Accessibility is a major focus of every new park component now built in the city, and Antonelli said the skate park will use a subtle ramp system to allow full access for people with limited mobility. That was also a factor when developing the concept for the Columbus Park improvements, Antonelli said.

“Whether it’s skate parks, dog parks or boardwalks, designing them in an accessible way allows people to go places they’ve never been able to go,” Antonelli said.

Controversy leads to compromise

Crompton skate park and Columbus park improvements are the result of controversy and tension. The skate park was sped up following public outcry over the city ​​demolition of the Worcide DIY skate park, not far from what became the outdoor ground of Polar Park. And residents of Lakeside Apartments cried foul when they learned that the Columbus Park boardwalk project included the demolition of Hillside Beach. They argued the money would have been better spent restoring and outfitting the beach, but the city insisted the long-closed beach for swimming was a safety hazard for a number of reasons.

But the dispute over the management of city parks is certainly nothing new. In fact, Crompton Park itself grew out of a push in the late 1800s by the largely working-class residents of the city’s East Side to get the city to develop more playground-type parks. games. They argued at the time that the parks on the west side of the city – namely Elm Park – maintained an air of exclusivity and limited their use.

Antonelli said that was why it was important that the skate park be done well. He said there was a bit of everything from grind rails to traditional bowls and the street course style section. Large steel structures resembling leafless trees around the corner of the park will have “shade sails” installed on them to give skaters respite from the heat.

Not everyone originally involved with Worcide DIY was happy with how it all turned out, but Antonelli said a number of people said they were delighted with the new opening. skate park.

“Ultimately, it’s really going to be a mix of what we could adapt, what audiences wanted, and variety,” Antonelli said.

Crompton Park is just one of 61 parks and playgrounds in the city and this does not include Greater Worcester Land Trust holdings and conservation restrictions in the city, such as the Cascades, Crow Hill and Kettle Brook .

To be involved

The land trust is also one of the co-holders of the conservation restriction which covers the more than 500 acres of Green Hill Park. Brian P. McCarthy is president of the Green Hill Park Coalition, another co-holder of this conservation restriction.

McCarthy said he grew up next to Green Hill Park, which essentially became an extension of his garden.

“That’s where I played sports, we swam, we ran in the park, we picked blueberries in the park,” McCarthy said.

George Paquette of Uxbridge builds a fishing pier on the Coes Pond promenade being built from Lakeside Apartments to the Knights of Columbus.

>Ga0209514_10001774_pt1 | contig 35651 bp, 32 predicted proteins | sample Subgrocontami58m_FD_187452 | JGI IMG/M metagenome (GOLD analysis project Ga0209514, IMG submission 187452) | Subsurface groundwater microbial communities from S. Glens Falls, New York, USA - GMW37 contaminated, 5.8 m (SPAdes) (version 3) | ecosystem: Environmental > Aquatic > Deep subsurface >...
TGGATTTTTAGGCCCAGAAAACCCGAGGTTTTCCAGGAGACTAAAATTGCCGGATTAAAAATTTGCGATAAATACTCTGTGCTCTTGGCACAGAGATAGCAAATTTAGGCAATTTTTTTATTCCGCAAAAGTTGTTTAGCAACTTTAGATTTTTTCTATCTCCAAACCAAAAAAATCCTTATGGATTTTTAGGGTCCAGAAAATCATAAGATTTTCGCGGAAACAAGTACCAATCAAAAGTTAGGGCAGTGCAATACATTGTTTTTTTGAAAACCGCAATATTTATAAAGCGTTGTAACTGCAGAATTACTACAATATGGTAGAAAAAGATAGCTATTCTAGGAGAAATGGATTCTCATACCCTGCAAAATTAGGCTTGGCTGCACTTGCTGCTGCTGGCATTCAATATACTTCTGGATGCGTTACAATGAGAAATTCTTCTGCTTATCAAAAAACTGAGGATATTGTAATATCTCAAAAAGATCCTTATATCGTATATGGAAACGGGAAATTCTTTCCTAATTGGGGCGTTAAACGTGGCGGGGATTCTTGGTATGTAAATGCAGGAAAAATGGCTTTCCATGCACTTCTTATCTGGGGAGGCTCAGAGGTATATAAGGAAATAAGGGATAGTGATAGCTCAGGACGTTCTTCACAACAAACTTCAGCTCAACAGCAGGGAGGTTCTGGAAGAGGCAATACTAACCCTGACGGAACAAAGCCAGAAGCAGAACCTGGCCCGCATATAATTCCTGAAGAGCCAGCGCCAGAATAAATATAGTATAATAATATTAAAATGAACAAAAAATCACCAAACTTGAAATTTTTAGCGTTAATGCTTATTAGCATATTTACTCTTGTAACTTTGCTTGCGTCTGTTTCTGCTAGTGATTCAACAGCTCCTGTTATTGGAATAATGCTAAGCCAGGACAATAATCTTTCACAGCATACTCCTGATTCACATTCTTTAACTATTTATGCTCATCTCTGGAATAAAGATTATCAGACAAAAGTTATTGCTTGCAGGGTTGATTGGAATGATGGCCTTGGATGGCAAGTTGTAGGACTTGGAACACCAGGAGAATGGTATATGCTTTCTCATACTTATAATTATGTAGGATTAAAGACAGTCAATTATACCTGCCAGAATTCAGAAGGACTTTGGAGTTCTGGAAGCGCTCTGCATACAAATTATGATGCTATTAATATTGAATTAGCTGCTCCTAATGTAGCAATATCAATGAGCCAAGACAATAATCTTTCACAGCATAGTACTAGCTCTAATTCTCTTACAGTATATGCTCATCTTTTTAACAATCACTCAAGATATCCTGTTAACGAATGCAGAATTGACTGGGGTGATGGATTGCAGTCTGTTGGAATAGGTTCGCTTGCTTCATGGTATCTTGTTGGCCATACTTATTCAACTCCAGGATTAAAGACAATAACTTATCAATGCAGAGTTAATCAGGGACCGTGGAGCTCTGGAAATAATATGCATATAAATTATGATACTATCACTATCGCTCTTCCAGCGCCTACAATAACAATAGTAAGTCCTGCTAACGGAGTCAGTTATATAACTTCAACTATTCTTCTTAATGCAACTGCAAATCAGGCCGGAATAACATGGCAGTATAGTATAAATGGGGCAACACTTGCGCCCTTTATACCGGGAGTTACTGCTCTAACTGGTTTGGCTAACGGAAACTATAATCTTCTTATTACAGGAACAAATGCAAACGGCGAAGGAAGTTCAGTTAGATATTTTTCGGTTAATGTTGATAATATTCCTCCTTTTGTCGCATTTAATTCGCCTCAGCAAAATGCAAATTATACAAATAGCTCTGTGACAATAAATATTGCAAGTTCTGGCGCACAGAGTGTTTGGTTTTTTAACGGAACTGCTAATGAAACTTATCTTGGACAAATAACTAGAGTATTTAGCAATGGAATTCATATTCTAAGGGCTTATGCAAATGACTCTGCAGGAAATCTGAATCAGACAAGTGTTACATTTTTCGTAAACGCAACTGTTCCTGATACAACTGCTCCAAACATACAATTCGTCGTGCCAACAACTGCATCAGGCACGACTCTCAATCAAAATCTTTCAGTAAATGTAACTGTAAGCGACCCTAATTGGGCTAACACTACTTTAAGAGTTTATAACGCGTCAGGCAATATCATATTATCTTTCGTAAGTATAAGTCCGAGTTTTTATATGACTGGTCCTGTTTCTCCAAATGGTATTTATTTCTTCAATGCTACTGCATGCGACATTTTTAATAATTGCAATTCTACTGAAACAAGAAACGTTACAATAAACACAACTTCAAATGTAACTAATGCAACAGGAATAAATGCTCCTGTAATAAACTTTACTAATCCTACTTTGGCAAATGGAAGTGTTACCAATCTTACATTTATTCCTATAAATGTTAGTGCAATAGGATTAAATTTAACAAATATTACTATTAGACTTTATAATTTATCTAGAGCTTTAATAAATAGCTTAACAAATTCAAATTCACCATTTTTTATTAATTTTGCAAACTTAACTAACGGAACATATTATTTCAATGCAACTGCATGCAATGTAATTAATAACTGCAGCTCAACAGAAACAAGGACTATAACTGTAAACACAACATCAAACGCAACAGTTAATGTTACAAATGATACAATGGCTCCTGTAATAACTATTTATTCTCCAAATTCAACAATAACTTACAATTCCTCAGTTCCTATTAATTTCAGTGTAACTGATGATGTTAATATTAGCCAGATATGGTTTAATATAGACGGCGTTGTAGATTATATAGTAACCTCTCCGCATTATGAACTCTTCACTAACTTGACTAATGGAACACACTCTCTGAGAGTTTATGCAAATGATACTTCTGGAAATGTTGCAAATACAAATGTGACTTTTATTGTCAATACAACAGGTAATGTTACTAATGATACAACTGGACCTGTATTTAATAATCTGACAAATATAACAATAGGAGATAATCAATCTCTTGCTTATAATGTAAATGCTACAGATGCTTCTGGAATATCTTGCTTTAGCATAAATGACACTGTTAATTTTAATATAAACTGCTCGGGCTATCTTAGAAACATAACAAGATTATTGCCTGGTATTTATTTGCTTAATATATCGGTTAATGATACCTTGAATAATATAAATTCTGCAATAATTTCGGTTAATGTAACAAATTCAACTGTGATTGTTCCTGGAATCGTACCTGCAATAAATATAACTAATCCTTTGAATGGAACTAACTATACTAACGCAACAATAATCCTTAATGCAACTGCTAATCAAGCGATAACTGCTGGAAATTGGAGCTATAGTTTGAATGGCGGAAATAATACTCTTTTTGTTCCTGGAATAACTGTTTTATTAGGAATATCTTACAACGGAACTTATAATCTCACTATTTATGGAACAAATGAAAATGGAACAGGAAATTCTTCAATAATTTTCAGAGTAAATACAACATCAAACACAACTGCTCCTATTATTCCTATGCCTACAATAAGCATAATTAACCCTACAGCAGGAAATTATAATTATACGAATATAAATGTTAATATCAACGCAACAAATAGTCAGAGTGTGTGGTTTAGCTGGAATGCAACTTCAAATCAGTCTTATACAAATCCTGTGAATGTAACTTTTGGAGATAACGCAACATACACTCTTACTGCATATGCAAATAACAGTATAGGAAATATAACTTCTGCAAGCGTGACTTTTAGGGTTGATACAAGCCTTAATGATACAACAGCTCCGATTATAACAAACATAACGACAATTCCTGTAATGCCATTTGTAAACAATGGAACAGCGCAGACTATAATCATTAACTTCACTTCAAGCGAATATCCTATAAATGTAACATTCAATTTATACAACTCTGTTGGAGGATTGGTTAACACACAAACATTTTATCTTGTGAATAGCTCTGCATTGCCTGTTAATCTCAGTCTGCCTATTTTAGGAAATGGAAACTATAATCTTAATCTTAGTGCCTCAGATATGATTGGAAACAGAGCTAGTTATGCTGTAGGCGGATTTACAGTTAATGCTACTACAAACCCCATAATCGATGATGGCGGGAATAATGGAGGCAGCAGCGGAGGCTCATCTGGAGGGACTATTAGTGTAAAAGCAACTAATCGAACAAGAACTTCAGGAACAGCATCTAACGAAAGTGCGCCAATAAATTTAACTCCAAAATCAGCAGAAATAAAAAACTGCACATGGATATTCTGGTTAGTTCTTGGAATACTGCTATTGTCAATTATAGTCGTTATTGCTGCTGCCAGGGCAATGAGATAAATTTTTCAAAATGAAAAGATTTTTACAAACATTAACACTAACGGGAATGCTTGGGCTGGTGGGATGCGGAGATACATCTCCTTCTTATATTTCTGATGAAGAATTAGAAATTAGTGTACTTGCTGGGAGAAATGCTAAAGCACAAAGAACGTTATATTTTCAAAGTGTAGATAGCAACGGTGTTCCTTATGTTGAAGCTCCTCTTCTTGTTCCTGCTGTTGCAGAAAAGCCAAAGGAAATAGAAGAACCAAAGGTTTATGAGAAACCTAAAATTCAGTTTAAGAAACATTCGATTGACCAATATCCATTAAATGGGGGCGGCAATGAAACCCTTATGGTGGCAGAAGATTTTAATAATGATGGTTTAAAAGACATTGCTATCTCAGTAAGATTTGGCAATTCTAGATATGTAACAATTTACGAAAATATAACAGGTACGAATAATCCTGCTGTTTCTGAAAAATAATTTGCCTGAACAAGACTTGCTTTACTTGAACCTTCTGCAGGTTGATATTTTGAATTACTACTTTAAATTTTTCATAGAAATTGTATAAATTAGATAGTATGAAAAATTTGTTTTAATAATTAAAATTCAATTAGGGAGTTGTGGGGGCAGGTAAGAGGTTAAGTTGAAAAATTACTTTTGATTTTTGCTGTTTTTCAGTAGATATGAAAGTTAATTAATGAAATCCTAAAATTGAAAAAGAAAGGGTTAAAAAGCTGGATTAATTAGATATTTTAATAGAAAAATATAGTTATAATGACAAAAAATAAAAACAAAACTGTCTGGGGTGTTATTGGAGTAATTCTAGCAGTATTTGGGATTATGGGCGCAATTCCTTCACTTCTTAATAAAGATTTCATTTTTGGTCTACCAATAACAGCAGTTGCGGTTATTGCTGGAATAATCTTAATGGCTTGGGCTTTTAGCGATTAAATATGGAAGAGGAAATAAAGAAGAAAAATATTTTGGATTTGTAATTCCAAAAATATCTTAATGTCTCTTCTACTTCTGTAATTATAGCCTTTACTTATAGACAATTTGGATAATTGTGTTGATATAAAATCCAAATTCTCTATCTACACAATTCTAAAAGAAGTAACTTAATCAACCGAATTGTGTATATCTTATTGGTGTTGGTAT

He has since left the neighborhood, but the house remains with his family and he remains heavily involved in the coalition. He said he got involved in protecting the park when the city offered to locate a landfill in the park where it could dump street sweepers.

“We fought that one until the end,” McCarthy said.

He said the park had changed drastically under Antonelli and Augustus’ watch — it’s never been in better shape, he said, and it’s never been busier.

“Any time of the day now there are car parks and people walking around. It’s nice to see,” McCarthy said.

Many city parks have “friends of” groups that help with maintenance and work with the city on projects, but the Green Hill Park Coalition is one of the more established formal organizations. Asked to offer advice to anyone looking to get involved, McCarthy said it was simple.

“For me, the beginning of Green Hill Park maintenance was picking up litter, going in with a trash bag picking up litter,” McCarthy said. “Everyone in every neighborhood with every park can do just that. Don’t assume anyone else is going to do it. Do it.”

He said the city was generally supportive when it came to working with the coalition. He said, “Your imagination is your only limit up there,” and Antonelli is ready to work with residents on various initiatives.

Antonelli said part of the involvement is actually getting out to see all the city has to offer with its park system.

“Don’t stay in your neighborhood, number one,” Antonelli said. “If you live on the West Side, go to the East Side. It varies wildly. We have a waterfall in Worcester, the Cascades. We have three dog parks. We already have a skate park in Green Hill Park – it’s our number two.”

He said the city’s website has master plans and general descriptions for nearly every park in the city, but the best thing people can do is just get outside. There are residents who have lived here all their lives and don’t know what else is there.

“I would say just explore,” Antonelli said.

Staff reporter Nicole Shih contributed to this report.